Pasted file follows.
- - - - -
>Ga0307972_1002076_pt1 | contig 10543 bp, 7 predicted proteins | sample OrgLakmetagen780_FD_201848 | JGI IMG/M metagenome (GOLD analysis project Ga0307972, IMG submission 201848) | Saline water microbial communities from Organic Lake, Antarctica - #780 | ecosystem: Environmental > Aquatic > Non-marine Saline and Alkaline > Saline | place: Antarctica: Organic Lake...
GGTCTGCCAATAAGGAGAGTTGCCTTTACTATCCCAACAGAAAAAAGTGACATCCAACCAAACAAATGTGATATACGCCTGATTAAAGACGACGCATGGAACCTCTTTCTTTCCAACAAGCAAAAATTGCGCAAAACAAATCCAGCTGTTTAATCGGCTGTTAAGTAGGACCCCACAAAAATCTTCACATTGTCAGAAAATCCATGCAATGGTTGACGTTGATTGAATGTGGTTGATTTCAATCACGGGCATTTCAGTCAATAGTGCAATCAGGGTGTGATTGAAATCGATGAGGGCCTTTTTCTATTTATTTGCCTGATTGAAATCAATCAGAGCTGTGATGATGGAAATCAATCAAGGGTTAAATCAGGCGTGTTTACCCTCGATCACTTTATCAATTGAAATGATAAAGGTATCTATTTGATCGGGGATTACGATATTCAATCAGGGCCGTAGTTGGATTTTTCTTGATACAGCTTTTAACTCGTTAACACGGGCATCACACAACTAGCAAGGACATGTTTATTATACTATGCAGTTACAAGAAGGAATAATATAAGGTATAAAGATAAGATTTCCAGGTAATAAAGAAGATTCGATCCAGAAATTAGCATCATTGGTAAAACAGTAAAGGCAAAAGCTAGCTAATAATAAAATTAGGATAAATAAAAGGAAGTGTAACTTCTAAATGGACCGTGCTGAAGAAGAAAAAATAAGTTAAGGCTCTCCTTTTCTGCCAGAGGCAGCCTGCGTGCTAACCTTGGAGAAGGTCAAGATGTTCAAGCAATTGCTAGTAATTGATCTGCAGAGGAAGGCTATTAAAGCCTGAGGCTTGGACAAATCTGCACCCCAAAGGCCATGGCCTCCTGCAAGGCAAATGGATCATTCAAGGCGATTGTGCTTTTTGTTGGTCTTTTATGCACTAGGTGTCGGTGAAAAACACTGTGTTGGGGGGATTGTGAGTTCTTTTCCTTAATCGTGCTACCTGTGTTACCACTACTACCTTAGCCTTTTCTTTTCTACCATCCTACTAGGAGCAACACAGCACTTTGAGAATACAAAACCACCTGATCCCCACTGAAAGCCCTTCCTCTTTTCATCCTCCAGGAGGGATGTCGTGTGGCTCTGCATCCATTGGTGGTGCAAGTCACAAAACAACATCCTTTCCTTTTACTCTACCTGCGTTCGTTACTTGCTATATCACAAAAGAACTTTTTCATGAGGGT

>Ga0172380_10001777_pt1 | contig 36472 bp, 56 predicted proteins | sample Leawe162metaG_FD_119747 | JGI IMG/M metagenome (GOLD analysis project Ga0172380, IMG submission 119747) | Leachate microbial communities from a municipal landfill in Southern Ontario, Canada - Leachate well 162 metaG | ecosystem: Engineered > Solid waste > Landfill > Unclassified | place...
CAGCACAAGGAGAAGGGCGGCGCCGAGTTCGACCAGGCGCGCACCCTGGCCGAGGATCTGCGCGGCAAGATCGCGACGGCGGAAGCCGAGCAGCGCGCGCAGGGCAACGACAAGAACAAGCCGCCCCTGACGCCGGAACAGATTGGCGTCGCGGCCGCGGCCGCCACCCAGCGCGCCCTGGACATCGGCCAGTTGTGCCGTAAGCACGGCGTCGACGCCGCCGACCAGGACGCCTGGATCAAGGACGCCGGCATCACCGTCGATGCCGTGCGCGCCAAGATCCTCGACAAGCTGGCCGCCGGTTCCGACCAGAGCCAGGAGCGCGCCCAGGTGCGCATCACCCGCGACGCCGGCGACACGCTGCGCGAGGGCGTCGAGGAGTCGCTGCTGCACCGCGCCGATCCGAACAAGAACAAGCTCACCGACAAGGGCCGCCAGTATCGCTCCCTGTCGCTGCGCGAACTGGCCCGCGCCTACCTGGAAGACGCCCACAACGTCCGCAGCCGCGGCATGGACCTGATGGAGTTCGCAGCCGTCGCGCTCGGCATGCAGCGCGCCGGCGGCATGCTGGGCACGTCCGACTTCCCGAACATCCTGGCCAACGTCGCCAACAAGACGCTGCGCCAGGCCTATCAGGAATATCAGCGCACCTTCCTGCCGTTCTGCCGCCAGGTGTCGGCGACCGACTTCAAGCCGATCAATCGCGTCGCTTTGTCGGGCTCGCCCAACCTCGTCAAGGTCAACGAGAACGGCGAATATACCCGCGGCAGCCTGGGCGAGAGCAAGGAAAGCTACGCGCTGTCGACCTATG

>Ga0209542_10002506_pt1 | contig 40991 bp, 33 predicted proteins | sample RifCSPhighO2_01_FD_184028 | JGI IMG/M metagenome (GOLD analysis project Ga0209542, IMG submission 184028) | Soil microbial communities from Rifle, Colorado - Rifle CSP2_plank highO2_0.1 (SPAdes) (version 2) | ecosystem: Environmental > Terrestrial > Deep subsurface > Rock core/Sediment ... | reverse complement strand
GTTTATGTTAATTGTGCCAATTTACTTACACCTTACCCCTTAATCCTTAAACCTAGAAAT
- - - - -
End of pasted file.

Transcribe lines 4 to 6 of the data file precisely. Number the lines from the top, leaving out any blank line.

CAGCACAAGGAGAAGGGCGGCGCCGAGTTCGACCAGGCGCGCACCCTGGCCGAGGATCTGCGCGGCAAGATCGCGACGGCGGAAGCCGAGCAGCGCGCGCAGGGCAACGACAAGAACAAGCCGCCCCTGACGCCGGAACAGATTGGCGTCGCGGCCGCGGCCGCCACCCAGCGCGCCCTGGACATCGGCCAGTTGTGCCGTAAGCACGGCGTCGACGCCGCCGACCAGGACGCCTGGATCAAGGACGCCGGCATCACCGTCGATGCCGTGCGCGCCAAGATCCTCGACAAGCTGGCCGCCGGTTCCGACCAGAGCCAGGAGCGCGCCCAGGTGCGCATCACCCGCGACGCCGGCGACACGCTGCGCGAGGGCGTCGAGGAGTCGCTGCTGCACCGCGCCGATCCGAACAAGAACAAGCTCACCGACAAGGGCCGCCAGTATCGCTCCCTGTCGCTGCGCGAACTGGCCCGCGCCTACCTGGAAGACGCCCACAACGTCCGCAGCCGCGGCATGGACCTGATGGAGTTCGCAGCCGTCGCGCTCGGCATGCAGCGCGCCGGCGGCATGCTGGGCACGTCCGACTTCCCGAACATCCTGGCCAACGTCGCCAACAAGACGCTGCGCCAGGCCTATCAGGAATATCAGCGCACCTTCCTGCCGTTCTGCCGCCAGGTGTCGGCGACCGACTTCAAGCCGATCAATCGCGTCGCTTTGTCGGGCTCGCCCAACCTCGTCAAGGTCAACGAGAACGGCGAATATACCCGCGGCAGCCTGGGCGAGAGCAAGGAAAGCTACGCGCTGTCGACCTATG

>Ga0209542_10002506_pt1 | contig 40991 bp, 33 predicted proteins | sample RifCSPhighO2_01_FD_184028 | JGI IMG/M metagenome (GOLD analysis project Ga0209542, IMG submission 184028) | Soil microbial communities from Rifle, Colorado - Rifle CSP2_plank highO2_0.1 (SPAdes) (version 2) | ecosystem: Environmental > Terrestrial > Deep subsurface > Rock core/Sediment ... | reverse complement strand
GTTTATGTTAATTGTGCCAATTTACTTACACCTTACCCCTTAATCCTTAAACCTAGAAAT